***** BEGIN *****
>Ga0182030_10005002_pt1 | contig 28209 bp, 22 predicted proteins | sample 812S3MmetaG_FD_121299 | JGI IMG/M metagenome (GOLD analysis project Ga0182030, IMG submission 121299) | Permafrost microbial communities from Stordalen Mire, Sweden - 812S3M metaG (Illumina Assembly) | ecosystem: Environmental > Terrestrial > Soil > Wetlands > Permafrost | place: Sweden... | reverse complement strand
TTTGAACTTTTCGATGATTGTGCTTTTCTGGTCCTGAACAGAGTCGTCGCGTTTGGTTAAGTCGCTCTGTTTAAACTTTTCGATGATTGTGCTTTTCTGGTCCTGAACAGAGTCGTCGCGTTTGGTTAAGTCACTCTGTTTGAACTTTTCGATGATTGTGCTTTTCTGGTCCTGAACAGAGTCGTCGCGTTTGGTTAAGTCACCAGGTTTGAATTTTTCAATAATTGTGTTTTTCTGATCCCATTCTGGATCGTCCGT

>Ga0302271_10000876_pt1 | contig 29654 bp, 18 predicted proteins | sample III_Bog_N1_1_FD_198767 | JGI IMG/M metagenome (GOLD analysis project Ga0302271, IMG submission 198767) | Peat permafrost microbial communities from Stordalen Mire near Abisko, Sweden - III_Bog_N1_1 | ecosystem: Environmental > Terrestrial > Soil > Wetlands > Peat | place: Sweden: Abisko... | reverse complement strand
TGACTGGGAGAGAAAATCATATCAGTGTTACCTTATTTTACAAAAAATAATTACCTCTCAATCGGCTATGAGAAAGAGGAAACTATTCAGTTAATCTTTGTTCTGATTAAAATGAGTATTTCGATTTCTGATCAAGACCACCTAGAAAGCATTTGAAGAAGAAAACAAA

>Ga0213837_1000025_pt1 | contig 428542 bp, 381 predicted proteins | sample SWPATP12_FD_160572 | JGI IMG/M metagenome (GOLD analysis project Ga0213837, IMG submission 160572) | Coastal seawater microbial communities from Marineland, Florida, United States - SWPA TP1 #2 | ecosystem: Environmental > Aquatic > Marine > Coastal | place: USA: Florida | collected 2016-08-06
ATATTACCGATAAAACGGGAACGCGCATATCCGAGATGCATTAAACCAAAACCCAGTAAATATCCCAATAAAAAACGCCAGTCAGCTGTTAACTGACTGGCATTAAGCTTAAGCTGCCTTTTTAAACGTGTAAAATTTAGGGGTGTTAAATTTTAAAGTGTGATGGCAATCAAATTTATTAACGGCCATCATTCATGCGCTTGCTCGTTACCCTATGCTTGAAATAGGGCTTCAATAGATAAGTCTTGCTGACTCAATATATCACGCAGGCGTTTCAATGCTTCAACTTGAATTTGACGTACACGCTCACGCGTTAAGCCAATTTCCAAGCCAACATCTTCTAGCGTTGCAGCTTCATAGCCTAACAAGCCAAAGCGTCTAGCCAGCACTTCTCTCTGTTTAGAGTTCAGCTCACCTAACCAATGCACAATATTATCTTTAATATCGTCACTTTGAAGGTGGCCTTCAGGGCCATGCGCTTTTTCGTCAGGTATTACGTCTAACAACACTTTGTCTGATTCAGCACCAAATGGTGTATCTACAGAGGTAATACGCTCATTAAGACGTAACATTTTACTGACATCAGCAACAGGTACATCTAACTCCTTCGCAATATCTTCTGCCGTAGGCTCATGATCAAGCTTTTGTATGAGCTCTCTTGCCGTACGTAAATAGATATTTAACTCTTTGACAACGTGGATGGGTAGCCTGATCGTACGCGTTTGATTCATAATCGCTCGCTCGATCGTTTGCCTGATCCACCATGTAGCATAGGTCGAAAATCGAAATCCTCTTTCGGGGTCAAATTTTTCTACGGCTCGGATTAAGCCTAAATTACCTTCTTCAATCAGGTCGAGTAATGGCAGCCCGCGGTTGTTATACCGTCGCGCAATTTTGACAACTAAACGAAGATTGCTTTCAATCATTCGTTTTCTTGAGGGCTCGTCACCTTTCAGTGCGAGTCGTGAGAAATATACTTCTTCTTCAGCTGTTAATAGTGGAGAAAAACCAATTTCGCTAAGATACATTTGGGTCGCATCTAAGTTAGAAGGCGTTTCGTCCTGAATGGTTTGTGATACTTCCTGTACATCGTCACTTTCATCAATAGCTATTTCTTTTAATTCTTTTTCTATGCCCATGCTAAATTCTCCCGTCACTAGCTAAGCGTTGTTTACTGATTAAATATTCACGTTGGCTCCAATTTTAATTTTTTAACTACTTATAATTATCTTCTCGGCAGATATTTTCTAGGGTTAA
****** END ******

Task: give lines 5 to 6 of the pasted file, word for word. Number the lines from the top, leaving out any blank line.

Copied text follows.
>Ga0213837_1000025_pt1 | contig 428542 bp, 381 predicted proteins | sample SWPATP12_FD_160572 | JGI IMG/M metagenome (GOLD analysis project Ga0213837, IMG submission 160572) | Coastal seawater microbial communities from Marineland, Florida, United States - SWPA TP1 #2 | ecosystem: Environmental > Aquatic > Marine > Coastal | place: USA: Florida | collected 2016-08-06
ATATTACCGATAAAACGGGAACGCGCATATCCGAGATGCATTAAACCAAAACCCAGTAAATATCCCAATAAAAAACGCCAGTCAGCTGTTAACTGACTGGCATTAAGCTTAAGCTGCCTTTTTAAACGTGTAAAATTTAGGGGTGTTAAATTTTAAAGTGTGATGGCAATCAAATTTATTAACGGCCATCATTCATGCGCTTGCTCGTTACCCTATGCTTGAAATAGGGCTTCAATAGATAAGTCTTGCTGACTCAATATATCACGCAGGCGTTTCAATGCTTCAACTTGAATTTGACGTACACGCTCACGCGTTAAGCCAATTTCCAAGCCAACATCTTCTAGCGTTGCAGCTTCATAGCCTAACAAGCCAAAGCGTCTAGCCAGCACTTCTCTCTGTTTAGAGTTCAGCTCACCTAACCAATGCACAATATTATCTTTAATATCGTCACTTTGAAGGTGGCCTTCAGGGCCATGCGCTTTTTCGTCAGGTATTACGTCTAACAACACTTTGTCTGATTCAGCACCAAATGGTGTATCTACAGAGGTAATACGCTCATTAAGACGTAACATTTTACTGACATCAGCAACAGGTACATCTAACTCCTTCGCAATATCTTCTGCCGTAGGCTCATGATCAAGCTTTTGTATGAGCTCTCTTGCCGTACGTAAATAGATATTTAACTCTTTGACAACGTGGATGGGTAGCCTGATCGTACGCGTTTGATTCATAATCGCTCGCTCGATCGTTTGCCTGATCCACCATGTAGCATAGGTCGAAAATCGAAATCCTCTTTCGGGGTCAAATTTTTCTACGGCTCGGATTAAGCCTAAATTACCTTCTTCAATCAGGTCGAGTAATGGCAGCCCGCGGTTGTTATACCGTCGCGCAATTTTGACAACTAAACGAAGATTGCTTTCAATCATTCGTTTTCTTGAGGGCTCGTCACCTTTCAGTGCGAGTCGTGAGAAATATACTTCTTCTTCAGCTGTTAATAGTGGAGAAAAACCAATTTCGCTAAGATACATTTGGGTCGCATCTAAGTTAGAAGGCGTTTCGTCCTGAATGGTTTGTGATACTTCCTGTACATCGTCACTTTCATCAATAGCTATTTCTTTTAATTCTTTTTCTATGCCCATGCTAAATTCTCCCGTCACTAGCTAAGCGTTGTTTACTGATTAAATATTCACGTTGGCTCCAATTTTAATTTTTTAACTACTTATAATTATCTTCTCGGCAGATATTTTCTAGGGTTAA